For all of the devastation that tuberculosis has caused throughout the course of human history, key portions of the bacterium responsible for this disease are remarkably fragile. Yet it is this same fragility that makes the disease so difficult to treat, providing this organism with an ability to fend off even the most powerful drugs.
Dr. Todd Lowary first encountered this paradox more than a decade ago, when he attended a lecture on the carbohydrate chemistry associated with tuberculosis. It was there that he learned about the crucial role of the polysaccharides, complex sugar chains that are the major structural component of bacterial cell walls. One of the major polysaccharides in the tuberculosis bacterium is linked to fats called mycolic acids that make the organism highly impermeable to agents that might enter and harm it.
“They’re extremely unusual structures,” he says, noting that these intricate molecules are composed of sugar rings that exist in the least stable form. Nature seldom works in this fashion, he adds, referring to the principles of thermodynamics that dictate the predominance of molecules in their lowest energy levels and the most stable molecular arrangements.
“The novelty of these structures excited me,” says Dr. Lowary, who was completing postdoctoral studies at the time. “I decided that I wanted to work in this area when I started my independent career.”
That career has seen him become an associate professor in the University of Alberta’s Department of Chemistry, and a member of the Alberta Ingenuity Centre for Carbohydrate Science, a research group that has created a critical mass of Canadian talent in this strategic field. His group applies some of the latest techniques of nuclear magnetic resonance spectroscopy, chemical synthesis and computational chemistry to examine the shape of the polysaccharides that make up the cell wall of the tuberculosis bacterium.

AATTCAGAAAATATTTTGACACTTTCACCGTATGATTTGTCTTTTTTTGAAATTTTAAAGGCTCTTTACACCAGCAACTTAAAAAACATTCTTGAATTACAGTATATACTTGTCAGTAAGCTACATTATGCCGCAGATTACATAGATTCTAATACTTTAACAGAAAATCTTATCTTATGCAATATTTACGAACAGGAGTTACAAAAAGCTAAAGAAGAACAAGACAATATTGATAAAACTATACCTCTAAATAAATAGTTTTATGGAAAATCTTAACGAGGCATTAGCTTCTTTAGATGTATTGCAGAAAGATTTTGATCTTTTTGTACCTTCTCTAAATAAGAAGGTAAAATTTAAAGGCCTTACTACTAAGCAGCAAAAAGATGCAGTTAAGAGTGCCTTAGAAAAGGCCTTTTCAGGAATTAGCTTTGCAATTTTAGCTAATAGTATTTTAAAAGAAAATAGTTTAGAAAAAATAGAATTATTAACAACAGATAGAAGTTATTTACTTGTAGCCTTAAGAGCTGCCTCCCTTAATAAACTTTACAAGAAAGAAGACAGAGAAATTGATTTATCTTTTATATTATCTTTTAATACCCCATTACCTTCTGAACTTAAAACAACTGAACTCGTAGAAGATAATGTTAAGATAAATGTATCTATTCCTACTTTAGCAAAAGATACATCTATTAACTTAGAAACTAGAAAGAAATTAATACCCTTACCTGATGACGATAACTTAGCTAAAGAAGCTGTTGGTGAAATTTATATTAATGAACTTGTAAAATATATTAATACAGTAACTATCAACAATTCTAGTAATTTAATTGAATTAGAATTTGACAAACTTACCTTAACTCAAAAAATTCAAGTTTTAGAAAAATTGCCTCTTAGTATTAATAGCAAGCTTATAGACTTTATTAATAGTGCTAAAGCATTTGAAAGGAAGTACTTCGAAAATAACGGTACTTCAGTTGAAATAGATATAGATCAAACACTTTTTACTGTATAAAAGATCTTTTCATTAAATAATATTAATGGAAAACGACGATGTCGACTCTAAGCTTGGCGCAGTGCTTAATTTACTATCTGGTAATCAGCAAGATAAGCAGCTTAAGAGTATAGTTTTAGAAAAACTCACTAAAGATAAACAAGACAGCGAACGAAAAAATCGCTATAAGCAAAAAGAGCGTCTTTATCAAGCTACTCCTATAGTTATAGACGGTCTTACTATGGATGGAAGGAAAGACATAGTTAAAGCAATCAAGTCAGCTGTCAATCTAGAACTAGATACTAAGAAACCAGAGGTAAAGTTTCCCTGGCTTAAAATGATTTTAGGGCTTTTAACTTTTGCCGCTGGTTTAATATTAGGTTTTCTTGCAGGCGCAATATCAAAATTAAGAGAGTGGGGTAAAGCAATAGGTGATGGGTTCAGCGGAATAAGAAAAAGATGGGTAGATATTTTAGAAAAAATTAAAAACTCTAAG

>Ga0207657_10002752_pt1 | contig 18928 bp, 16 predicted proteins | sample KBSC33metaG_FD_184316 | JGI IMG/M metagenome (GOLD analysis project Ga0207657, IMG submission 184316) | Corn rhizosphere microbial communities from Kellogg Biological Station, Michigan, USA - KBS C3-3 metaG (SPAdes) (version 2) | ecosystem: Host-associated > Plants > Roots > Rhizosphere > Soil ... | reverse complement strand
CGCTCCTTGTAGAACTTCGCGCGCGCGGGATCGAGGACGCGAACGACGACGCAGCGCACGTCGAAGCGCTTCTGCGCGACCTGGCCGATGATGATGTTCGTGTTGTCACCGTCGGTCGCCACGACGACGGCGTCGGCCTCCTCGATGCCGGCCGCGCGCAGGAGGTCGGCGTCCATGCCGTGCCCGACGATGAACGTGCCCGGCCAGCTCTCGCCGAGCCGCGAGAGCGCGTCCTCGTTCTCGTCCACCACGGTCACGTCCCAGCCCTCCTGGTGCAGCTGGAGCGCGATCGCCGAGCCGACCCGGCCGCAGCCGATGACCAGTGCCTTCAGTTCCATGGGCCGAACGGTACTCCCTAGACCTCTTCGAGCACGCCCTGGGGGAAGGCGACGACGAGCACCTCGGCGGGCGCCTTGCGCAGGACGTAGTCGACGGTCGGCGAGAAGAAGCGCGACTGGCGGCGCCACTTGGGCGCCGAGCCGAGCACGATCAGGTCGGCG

Soon, Dr. Lowary will begin collaborating with experts from the nearby National Institute for Nanotechnology, taking advantage of their state-of-the-art equipment for spreading these molecules on a surface for analysis. In this way, he and his group hope to identify the structural motifs that are key to the formation of the protective structure of the tuberculosis bacterium’s cell wall.
As one of six 2006 NSERC Steacie Fellows, he intends to pursue a tantalizing hypothesis about why the sugars in the polysaccharide take such an unlikely form. That form, while relatively unstable, significantly enhances the flexibility of the polysaccharide, which serves as the scaffold that attaches the mycolic acids to the cell wall.
“A more malleable scaffold would be expected to facilitate optimal packing of the mycolic acids, which provides the organism with great protection against its environment,” he says. “Even if the hypothesis turns out to be incorrect, there’ll be a lot of interesting science.”
And if the hypothesis is correct, explains Dr. Lowary, the resulting insights could unravel some of the underlying features responsible for the stubborn nature of tuberculosis. That prospect could open up entirely new avenues for addressing the disease at its most fundamental level.
“If you can make a molecule that doesn’t allow the carbohydrate coat to be produced, the organism will be more susceptible to the immune system of the human host or will be more susceptible to antibiotics, and therefore will die,” he says. “We hope that the fundamental studies we are doing will allow us to identify key residues that we can target with such compounds. This information should prove valuable in devising new therapies for the treatment of a disease of devastating human toll.”